You’re reading Significant Digits, a daily digest of the numbers tucked inside the news.
On Saturday, Naomi Osaka defeated Serena Williams to win the U.S. Open singles tennis title. But the match was marred by controversy, and Williams was charged with three “code-of-conduct violations” (two of which were questionable). One was for receiving illicit coaching, one for “racquet abuse” (she smashed her Wilson on the ground) and one for “verbal abuse” (she called the chair umpire a “thief”). The latter two of these brought a point penalty and a full game penalty, respectively. And now, on top of that, she is fined $17,000: $4,000, $3,000 and $10,000 for the three violations, respectively. [The New York Times]
It’s the 70th anniversary of North Korea — the platinum anniversary, according to Wikipedia — and so naturally North Korea held a giant military parade and “revived its iconic mass games.” Those games featured 20,000 people flipping placards to create mosaics while thousands of other people did gymnastics and danced in formation. For good measure, the country also showed off some of its missiles. [AP]
About 1,000 dolphins
A number of rare “superpods” full of dolphins, their members totaling nearly 1,000 animals, went hunting bait fish off the coast of California, close enough for people on land to see them. A Monterey Bay Aquarium employee likened the event to a dolphin “Burning Man or the Super Bowl.” [The Washington Post]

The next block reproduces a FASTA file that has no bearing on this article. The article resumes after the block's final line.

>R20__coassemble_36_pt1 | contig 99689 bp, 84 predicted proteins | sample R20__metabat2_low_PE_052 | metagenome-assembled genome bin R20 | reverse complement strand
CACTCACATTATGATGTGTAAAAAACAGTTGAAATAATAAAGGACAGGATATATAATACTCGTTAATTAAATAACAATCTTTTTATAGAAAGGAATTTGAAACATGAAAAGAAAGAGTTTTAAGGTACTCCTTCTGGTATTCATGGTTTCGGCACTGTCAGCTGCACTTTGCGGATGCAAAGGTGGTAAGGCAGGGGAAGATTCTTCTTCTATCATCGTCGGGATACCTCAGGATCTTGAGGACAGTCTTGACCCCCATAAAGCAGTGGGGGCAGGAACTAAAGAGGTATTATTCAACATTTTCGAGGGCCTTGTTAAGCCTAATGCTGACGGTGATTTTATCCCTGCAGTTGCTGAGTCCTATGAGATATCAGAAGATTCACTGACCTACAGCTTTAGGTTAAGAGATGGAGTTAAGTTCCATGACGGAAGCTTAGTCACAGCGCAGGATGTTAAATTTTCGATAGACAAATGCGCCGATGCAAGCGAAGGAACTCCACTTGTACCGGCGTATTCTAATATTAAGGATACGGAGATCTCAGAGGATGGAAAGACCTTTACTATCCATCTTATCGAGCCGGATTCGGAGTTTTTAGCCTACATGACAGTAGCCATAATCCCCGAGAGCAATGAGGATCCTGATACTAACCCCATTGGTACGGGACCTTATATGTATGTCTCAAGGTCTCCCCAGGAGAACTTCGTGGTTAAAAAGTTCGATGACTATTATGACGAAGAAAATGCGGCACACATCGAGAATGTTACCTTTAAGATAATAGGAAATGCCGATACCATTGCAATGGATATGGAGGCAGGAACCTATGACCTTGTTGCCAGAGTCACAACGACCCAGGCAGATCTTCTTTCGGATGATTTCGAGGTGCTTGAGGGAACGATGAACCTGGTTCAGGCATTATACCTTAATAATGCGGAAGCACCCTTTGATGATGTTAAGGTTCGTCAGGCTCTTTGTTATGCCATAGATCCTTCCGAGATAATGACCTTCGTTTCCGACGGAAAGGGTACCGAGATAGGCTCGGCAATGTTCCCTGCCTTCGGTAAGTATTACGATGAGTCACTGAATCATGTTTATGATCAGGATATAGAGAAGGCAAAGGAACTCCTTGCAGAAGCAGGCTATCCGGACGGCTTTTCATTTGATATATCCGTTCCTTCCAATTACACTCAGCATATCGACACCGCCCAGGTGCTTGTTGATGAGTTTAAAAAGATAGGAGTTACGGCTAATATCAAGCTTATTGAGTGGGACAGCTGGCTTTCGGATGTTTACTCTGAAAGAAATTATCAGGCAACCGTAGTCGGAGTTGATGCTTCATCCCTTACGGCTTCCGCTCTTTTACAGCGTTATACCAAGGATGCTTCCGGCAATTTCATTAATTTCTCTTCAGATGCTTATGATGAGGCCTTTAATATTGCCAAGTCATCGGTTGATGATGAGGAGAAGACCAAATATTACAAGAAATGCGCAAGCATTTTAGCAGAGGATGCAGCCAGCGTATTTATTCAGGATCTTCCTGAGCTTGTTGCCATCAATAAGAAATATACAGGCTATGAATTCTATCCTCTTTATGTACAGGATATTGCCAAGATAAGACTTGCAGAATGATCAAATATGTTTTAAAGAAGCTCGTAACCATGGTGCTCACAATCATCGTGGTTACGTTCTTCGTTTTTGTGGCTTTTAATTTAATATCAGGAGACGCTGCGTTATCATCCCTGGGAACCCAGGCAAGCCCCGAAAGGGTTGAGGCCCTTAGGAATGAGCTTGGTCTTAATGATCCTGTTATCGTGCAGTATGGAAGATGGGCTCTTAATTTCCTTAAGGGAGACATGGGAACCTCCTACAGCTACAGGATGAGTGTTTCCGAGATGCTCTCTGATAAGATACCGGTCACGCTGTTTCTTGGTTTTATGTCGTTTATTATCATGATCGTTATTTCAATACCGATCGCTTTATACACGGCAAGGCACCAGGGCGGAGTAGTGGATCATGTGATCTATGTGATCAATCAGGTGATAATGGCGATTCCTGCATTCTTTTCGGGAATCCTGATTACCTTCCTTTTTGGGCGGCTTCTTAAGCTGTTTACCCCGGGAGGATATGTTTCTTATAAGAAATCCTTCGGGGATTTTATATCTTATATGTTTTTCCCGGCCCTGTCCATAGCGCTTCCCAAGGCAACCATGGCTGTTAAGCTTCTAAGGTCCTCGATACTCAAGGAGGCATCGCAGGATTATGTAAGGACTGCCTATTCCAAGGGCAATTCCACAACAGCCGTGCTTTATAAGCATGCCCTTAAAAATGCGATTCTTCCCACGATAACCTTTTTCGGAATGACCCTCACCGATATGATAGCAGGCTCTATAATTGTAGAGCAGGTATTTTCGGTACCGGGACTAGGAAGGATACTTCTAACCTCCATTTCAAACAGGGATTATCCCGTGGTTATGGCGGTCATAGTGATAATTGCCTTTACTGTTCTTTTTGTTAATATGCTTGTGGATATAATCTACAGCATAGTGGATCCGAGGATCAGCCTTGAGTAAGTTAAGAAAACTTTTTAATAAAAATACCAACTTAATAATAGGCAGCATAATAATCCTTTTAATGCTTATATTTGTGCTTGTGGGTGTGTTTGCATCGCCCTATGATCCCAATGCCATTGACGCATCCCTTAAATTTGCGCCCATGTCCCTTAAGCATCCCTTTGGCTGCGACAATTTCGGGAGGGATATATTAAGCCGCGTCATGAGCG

$1 million prize
Scientific interest in a previously obscure theory about Alzheimer’s disease has been seeing renewed interest, driven at least in part by a $1 million prize for clarification offered by Leslie Norins, a physician turned publisher. The idea in question is the so-called “germ theory” of Alzheimer’s — that is, whether the disease is caused by bacteria, viruses, fungi or parasites. In other words: Is Alzheimer’s contagious? [NPR]
$1 billion data center
All those embarrassing photos and posts from your mom and Russian trolling has to go somewhere, and so some of it is going to go to Singapore, and Facebook’s planned 1.8 million square-foot, $1 billion data center. It’s slated to open in 2022. [BBC]
$3 million prize
Elsewhere in the world of science prizes: In 1967, Jocelyn Bell Burnell built a telescope, pointed it toward the heavens, and discovered pulsars — one of the most important astronomical discoveries of the century. But in 1974, a man who was Bell Burnell’s adviser, Antony Hewish, received the Nobel Prize in physics for the discovery. But now Bell Burnell is receiving some just and rich desserts: the $3 million Breakthrough Prize, one of the most lucrative awards in science. [The Washington Post]
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